FARMERSVILLE – The strike that is halting transit services in Visalia has also put a pause on services in the smaller, surrounding towns that rely on Visalia Transit for their bus routes.
Transdev bus workers, who are contracted by Visalia Transit, took to the streets on July 8 to strike for better pay and benefits. The ongoing Transdev strike hasn’t just created transportation stoppages in Visalia, however; it has also created issues for smaller cities such as Exeter and Farmersville, which rely on Visalia Transit for the bus routes in town.
The Sun-Gazette contacted Visalia Transit to confirm what routes are being directly impacted, but did not hear back as of press time. However, Farmersville City Council member Greg Gomez spoke on some of the ways the disruption in services is impacting Farmersville.
“There’s two routes that go through our city,” Gomez said. “One of them services our senior housing complex on the south end of town to service their needs.”
Many of the cities surrounding Visalia are unaffected by the Transdev strike because they get their transportation services through the Tulare County Regional Transit Agency (TCRTA). The TCRTA is a consolidation of County agencies that oversees transportation funding in the county, as a joint powers agreement between the transit agencies in the county.
The city of Visalia, however, opted out of joining the TCRTA and instead chose to continue contracting with Transdev through their own transit agency.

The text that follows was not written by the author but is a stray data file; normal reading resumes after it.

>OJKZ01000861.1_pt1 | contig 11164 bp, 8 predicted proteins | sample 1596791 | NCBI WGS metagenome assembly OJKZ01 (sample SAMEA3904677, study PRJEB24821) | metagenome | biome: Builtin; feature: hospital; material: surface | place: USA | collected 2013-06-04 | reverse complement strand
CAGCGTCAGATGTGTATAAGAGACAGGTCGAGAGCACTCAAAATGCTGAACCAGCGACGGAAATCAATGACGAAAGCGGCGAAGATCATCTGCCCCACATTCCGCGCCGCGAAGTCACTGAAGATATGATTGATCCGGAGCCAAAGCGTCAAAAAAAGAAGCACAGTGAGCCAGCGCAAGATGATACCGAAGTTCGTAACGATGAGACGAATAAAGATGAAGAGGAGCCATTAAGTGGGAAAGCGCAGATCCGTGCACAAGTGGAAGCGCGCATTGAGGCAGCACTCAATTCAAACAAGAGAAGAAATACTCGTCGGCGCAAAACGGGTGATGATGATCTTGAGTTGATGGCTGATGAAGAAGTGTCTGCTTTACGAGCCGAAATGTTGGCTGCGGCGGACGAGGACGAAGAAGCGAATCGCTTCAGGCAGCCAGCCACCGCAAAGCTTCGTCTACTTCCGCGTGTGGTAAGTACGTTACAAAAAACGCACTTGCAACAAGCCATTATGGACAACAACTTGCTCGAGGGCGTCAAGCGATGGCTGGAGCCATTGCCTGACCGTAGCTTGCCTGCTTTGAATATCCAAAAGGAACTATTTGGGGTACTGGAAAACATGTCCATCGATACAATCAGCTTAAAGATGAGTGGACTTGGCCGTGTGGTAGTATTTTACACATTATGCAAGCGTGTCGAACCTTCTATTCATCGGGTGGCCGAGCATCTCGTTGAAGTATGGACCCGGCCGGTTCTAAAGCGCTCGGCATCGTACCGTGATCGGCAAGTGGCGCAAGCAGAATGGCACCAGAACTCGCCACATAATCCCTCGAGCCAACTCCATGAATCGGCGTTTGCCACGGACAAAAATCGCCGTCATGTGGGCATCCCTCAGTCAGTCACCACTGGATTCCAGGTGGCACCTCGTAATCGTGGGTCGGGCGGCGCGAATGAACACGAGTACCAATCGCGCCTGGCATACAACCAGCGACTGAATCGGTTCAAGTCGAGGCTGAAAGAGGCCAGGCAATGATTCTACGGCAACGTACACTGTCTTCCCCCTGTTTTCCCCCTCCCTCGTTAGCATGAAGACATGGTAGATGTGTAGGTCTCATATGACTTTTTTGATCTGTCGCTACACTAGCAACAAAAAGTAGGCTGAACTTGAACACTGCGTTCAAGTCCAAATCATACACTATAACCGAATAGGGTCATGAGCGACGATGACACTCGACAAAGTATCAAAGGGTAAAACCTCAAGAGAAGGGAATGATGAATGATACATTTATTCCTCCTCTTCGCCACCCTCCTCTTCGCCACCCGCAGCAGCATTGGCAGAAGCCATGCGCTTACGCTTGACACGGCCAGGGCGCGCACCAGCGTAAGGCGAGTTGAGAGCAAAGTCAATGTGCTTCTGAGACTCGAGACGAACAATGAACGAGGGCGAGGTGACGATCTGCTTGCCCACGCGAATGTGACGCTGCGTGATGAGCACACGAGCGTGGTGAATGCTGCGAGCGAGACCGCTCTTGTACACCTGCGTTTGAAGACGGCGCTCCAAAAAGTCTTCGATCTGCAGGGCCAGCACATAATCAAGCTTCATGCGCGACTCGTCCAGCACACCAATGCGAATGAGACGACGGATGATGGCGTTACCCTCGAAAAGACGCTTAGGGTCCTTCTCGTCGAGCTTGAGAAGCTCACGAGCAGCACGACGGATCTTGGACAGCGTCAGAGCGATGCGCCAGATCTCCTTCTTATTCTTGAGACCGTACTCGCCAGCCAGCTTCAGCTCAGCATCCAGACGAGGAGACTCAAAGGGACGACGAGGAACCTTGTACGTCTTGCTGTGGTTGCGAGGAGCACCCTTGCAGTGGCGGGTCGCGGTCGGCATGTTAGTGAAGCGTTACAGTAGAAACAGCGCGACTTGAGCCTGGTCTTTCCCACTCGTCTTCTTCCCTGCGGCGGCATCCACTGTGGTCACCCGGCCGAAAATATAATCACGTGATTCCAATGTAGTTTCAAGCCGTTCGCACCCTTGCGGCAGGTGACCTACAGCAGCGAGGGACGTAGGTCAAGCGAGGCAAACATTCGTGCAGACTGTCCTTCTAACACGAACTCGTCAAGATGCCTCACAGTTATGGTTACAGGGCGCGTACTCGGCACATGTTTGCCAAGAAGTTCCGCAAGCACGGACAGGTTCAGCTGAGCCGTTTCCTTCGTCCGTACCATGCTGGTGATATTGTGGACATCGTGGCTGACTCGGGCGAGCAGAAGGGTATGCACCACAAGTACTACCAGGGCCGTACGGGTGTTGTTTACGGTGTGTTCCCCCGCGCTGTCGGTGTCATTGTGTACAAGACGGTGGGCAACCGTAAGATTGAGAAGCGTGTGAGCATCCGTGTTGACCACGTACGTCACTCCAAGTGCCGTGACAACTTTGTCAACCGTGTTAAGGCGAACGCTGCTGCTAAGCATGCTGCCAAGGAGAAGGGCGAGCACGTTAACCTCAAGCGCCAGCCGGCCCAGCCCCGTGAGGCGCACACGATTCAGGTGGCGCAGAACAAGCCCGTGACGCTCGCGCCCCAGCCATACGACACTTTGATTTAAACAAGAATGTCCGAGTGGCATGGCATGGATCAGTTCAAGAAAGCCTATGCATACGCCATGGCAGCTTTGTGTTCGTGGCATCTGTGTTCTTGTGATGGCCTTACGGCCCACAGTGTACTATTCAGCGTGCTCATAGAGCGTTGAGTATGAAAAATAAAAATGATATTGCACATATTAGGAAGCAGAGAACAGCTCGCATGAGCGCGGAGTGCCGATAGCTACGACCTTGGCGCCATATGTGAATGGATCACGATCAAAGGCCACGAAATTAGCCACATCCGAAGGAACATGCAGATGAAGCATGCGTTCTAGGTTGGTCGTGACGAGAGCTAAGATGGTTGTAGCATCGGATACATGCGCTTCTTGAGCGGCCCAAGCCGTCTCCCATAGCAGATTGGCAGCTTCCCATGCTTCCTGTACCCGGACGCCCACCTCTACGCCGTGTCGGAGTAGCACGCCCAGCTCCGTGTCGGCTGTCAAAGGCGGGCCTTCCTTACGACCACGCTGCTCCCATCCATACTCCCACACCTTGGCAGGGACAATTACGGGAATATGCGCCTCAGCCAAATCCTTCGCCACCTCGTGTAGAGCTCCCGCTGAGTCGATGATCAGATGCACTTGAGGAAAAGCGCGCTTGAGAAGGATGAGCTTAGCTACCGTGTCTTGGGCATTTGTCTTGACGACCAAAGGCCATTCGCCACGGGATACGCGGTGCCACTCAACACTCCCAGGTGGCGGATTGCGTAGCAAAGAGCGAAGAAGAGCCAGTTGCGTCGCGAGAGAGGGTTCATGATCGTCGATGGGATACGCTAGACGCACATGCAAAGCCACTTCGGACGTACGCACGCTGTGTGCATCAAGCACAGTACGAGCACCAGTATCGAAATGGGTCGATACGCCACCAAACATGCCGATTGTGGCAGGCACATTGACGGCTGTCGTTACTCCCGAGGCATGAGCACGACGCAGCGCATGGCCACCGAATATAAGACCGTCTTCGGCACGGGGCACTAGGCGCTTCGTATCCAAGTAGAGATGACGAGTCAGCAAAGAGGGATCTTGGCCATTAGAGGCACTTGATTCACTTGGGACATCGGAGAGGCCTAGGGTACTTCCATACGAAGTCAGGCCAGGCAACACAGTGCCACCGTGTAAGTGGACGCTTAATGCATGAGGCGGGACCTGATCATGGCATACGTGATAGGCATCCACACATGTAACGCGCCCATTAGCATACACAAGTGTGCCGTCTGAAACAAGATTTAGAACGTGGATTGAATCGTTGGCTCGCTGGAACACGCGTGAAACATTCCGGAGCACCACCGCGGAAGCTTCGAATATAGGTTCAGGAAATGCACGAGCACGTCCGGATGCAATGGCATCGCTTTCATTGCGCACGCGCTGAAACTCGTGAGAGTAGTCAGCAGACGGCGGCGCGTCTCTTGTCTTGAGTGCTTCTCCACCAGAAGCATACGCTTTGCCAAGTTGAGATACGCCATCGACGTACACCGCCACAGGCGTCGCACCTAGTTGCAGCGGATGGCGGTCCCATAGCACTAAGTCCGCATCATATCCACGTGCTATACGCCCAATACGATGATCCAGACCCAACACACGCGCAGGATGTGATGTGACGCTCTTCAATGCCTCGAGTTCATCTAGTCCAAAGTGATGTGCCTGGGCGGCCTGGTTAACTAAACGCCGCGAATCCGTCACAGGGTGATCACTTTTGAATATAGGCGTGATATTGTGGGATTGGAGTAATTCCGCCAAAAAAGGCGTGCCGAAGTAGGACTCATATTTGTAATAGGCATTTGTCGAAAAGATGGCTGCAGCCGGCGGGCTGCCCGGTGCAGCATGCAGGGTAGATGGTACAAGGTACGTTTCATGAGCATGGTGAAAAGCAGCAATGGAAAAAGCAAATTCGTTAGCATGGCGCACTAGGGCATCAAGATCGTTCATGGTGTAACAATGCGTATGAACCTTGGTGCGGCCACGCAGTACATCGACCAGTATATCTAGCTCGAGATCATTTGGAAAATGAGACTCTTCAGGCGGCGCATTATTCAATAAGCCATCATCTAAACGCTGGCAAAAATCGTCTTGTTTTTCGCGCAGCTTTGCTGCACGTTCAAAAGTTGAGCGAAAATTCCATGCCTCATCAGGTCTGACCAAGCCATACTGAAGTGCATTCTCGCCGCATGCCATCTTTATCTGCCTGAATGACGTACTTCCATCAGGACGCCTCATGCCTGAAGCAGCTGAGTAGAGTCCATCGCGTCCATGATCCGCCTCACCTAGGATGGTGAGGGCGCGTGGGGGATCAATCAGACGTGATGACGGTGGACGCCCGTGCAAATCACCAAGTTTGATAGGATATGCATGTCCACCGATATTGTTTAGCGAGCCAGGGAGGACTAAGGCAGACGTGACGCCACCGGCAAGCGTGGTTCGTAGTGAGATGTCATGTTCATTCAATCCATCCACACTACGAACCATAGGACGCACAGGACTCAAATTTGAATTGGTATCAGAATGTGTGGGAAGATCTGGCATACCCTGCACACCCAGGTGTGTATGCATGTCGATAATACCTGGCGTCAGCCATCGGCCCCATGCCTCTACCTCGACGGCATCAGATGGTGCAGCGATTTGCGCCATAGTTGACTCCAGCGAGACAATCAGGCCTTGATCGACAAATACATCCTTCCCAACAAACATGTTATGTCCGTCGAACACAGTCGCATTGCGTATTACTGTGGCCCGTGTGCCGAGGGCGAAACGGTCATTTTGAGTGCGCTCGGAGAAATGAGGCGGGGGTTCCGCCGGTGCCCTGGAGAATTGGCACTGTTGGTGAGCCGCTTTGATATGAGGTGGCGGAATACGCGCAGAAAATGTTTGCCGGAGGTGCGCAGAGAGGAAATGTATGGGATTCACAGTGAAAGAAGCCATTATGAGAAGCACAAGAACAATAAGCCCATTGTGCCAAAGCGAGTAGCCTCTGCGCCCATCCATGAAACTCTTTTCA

“We are a member (of the TCRTA) but we aren’t paying anything into it yet because we’re still using up credits with Visalia,” Farmersville City Manager Jennifer Gomez said. “I don’t know how much longer our credit (with Visalia Transit) will last. Once that has come to an end, we’ll work things out with TCRTA.”
The city of Farmersville has continued to use Visalia Transit because they have existing credit with Visalia which means they won’t have to spend more on bus services until their credits are used up. This makes using Visalia Transit services the most cost-effective option until their credits are gone.
Farmersville and Exeter are both part of TCRTA but according to Jennifer Gomez, both cities that share one of the routes, are being negatively impacted by the strike since all their routes are currently shut down.
“We haven’t had bus service for three weeks, and it’s just upsetting,” Councilmember Greg Gomez said. “I drove by (a transit stop) and I saw two people – two elderly people – were waiting for the bus, and there was no notice placed on any of the bus stops that there was no bus service.”
Aside from Farmersville, the strike has had a minimal impact on other small cities that already rely on TCRTA’s services. According to Lindsay City Manager Joe Tanner, Lindsay riders are not directly impacted by the Transdev strike because they rely on TCRTA for their services.
“Our riders who might try to go to Visalia could be affected,” Tanner said. “I know they don’t have as many routes there, and riders from Lindsay – who might need buses around Visalia – won’t have transportation.”